She laughed again; I realized that it was friendly so it didn’t offend me. “Why, Redl, or course. You do know his work, don’t you?”
“Well, well, sure,” I stammered: “We studied it in class.”
“Good. You see, around here we’re really committed to his ideas and approaches. None of us think that he has all the answers for all of the kids we see, but in terms of understanding how to work with these kids no one else has provided such a good foundation for programming.” She paused for a moment as she surveyed the scene in the yard smiling and recognizing the kids who caught her eye. “What do you think of his work?”
“As you know, I’m pretty new to all of this and I haven’t read as much as you but I do remember when I read Children Who Hate (Redl & Wineman 1951). For the first time I felt like I was understanding how children come to be troubled. And when I read the chapter on ‘The Delinquent Ego and It’s Techniques,’ especially the section on being a ‘friend without influence,’ I understood the difference between the relationship as a goal and the relationship as a tool in working with kids. It helped me to understand how children can really like a staff without the staff being able to influence them” .
“Oh, me too! I remember that I had been working in the field for a number of years before I read that,” Carol responded. “As I read that book, so much of my experience seemed to make more sense. That was about ten years ago and I remember thinking that it could have been written only yesterday. I heard somebody say that once and thought at the time that it’s so true. That book is as useful and meaningful today as when Fritz and David Wineman wrote it in 1951 (Garfat 1987).”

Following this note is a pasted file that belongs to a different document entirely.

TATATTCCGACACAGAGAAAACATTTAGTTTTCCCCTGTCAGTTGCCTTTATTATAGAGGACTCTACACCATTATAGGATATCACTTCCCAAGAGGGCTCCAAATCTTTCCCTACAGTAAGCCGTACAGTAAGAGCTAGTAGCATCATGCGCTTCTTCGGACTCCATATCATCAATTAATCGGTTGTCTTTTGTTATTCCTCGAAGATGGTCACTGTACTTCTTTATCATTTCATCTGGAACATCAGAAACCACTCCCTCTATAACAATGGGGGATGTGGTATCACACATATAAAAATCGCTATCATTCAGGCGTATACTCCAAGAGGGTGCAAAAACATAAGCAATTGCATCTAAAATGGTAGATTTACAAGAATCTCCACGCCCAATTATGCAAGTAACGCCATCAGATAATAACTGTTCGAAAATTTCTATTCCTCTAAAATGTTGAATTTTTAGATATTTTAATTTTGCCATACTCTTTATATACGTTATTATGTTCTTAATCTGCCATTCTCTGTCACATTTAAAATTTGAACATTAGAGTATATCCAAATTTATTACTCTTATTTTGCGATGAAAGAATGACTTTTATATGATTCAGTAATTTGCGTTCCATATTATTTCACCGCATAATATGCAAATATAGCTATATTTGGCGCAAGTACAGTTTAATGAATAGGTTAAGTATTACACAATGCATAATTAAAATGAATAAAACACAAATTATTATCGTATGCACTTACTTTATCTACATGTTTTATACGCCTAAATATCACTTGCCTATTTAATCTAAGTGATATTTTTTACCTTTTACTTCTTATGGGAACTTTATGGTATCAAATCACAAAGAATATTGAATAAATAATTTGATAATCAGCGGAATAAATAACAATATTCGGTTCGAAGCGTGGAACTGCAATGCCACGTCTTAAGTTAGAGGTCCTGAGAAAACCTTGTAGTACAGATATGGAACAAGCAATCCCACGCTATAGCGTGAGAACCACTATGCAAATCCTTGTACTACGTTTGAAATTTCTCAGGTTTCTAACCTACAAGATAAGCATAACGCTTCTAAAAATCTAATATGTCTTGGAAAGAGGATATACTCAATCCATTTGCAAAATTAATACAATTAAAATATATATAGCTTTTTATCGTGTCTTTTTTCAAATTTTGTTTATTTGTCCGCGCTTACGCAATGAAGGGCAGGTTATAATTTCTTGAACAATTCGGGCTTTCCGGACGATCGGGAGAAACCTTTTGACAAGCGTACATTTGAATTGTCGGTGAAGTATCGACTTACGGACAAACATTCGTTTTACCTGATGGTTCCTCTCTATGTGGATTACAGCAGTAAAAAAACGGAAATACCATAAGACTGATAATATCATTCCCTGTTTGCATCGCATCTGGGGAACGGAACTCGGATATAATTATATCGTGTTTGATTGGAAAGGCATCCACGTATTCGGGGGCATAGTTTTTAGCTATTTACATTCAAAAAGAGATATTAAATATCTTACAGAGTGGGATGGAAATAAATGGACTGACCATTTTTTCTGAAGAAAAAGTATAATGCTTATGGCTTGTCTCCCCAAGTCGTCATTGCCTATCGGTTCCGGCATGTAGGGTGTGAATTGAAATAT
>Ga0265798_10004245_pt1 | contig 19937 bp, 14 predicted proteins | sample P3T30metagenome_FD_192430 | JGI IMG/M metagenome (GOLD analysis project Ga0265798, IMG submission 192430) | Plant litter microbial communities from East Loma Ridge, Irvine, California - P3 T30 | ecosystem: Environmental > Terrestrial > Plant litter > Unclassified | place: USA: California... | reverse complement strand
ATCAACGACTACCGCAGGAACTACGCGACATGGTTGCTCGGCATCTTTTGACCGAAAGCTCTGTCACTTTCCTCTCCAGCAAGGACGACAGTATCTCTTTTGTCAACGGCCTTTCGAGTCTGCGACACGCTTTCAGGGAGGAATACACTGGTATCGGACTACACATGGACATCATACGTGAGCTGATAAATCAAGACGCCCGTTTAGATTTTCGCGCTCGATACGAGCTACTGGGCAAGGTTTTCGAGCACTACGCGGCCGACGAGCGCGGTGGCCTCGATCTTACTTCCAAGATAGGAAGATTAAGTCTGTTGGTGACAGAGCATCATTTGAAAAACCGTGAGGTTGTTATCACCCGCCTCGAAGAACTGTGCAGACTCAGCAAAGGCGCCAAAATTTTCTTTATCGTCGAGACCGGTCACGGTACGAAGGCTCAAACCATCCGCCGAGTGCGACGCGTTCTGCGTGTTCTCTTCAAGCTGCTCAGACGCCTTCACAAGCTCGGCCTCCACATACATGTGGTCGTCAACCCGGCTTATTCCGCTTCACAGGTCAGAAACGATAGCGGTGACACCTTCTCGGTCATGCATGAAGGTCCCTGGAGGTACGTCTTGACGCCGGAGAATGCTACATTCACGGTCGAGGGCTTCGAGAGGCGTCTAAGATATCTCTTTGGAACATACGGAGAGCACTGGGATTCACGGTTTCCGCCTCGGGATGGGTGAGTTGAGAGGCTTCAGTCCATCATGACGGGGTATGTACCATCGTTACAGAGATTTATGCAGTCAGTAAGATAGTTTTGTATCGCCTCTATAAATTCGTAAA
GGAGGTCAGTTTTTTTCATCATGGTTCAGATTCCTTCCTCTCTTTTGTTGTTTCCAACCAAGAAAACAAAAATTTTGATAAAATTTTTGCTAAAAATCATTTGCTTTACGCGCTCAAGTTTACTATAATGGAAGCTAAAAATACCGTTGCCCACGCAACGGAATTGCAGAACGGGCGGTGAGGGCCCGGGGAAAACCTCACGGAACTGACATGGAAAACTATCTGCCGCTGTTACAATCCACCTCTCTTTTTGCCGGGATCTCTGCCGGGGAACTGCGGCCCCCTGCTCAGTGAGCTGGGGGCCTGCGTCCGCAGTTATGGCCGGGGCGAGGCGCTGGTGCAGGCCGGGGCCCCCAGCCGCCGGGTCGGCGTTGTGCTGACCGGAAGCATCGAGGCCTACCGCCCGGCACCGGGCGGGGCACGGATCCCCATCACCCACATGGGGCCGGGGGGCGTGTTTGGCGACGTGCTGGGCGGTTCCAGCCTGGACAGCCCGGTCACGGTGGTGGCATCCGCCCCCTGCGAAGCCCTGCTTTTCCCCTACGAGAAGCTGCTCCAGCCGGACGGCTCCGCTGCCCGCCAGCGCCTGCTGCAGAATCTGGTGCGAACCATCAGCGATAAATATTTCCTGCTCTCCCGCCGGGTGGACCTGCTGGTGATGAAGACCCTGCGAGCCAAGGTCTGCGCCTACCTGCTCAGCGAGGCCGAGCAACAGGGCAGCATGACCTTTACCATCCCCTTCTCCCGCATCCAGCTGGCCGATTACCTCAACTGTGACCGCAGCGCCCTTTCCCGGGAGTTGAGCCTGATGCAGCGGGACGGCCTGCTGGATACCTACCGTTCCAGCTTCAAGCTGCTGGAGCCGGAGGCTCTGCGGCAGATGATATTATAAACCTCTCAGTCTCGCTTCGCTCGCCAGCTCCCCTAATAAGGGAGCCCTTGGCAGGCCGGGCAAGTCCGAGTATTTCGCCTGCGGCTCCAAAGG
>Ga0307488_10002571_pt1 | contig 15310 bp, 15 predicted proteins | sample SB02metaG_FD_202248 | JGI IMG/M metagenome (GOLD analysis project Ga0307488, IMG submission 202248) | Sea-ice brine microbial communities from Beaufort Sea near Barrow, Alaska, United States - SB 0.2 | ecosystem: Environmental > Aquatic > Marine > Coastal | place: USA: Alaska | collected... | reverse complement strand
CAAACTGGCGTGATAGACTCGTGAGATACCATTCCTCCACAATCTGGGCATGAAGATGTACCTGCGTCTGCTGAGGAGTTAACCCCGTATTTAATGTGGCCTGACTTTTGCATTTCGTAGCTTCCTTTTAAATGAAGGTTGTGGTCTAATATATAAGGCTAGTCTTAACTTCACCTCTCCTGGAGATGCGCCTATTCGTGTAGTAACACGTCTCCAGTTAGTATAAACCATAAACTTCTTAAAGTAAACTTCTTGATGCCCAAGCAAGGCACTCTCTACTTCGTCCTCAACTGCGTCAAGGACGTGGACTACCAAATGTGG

I was curious and had to ask. “You always refer to him as Fritz. Did you know him? Was he a friend?”
Again the light laugh as she kept her eye on the yard. For a moment she and her co-worker exchanged glances and Sally signaled to her that everything was fine. “No, I didn’t know him. But we all feel as if we did. His work is so intimately familiar to all of us that I feel as if he was my personal teacher. It’s something about the way that he writes ... as if he’s talking directly to you. As if he is a friend.”
She paused for a minute. “I did hear him talk though, once at a Child Care Conference. I remember watching this little man, with an accent so strong that I could hardly understand him, saying some of the most practical things I ever heard about working with troubled kids; and by then I’d been in the field for years. It was right after that that I read all his stuff and realized that the school I went to had cheated us all by not teaching his work. I’m glad to see that they do now.”
“I know what you mean,” I responded. “I read all the other things on the class list but nothing else was as personal or useful as his work. For somebody new to the field it’s as if he takes you by the hand and says ‘this is what a good program should look like; this is what it should feel like; this is how the children should experience it.’ When I read Controls From Within (Redl & Wineman 1952), I wondered why there wasn’t more writing like it in the field.”
“Because there’s only been one Fritz,” Carol replied over her shoulder as she moved outside to redirect a couple of kids whose discussion was getting heated up. She was back in a minute and the children who were about to fight were laughing. “As Fritz points out,” she said, “a little humour at the right moment can really help.”
“But like he also said,” I replied, “we shouldn’t assume that ‘any tense or difficult situation could be successfully handled by humorous reaction’ . That’s something else I appreciate about his work, he always cautioned against over-generalizing.” I was glad that I knew his work as well as I did, but I’d never realized how enjoyable it could be to discuss it with someone who practiced it.
“That’s true,” Carol came back, “when, how, for how long, by whom, where. All of these were important to him. Like when he talked about timing; as in how long a consequence should last for.”
“I remember when we discussed that in class,” I responded. “That’s a hot issue even today. Like how long should a kid be sent to his room for: five minutes? ten? half an hour? But I can’t remember what Redl had to say about it.”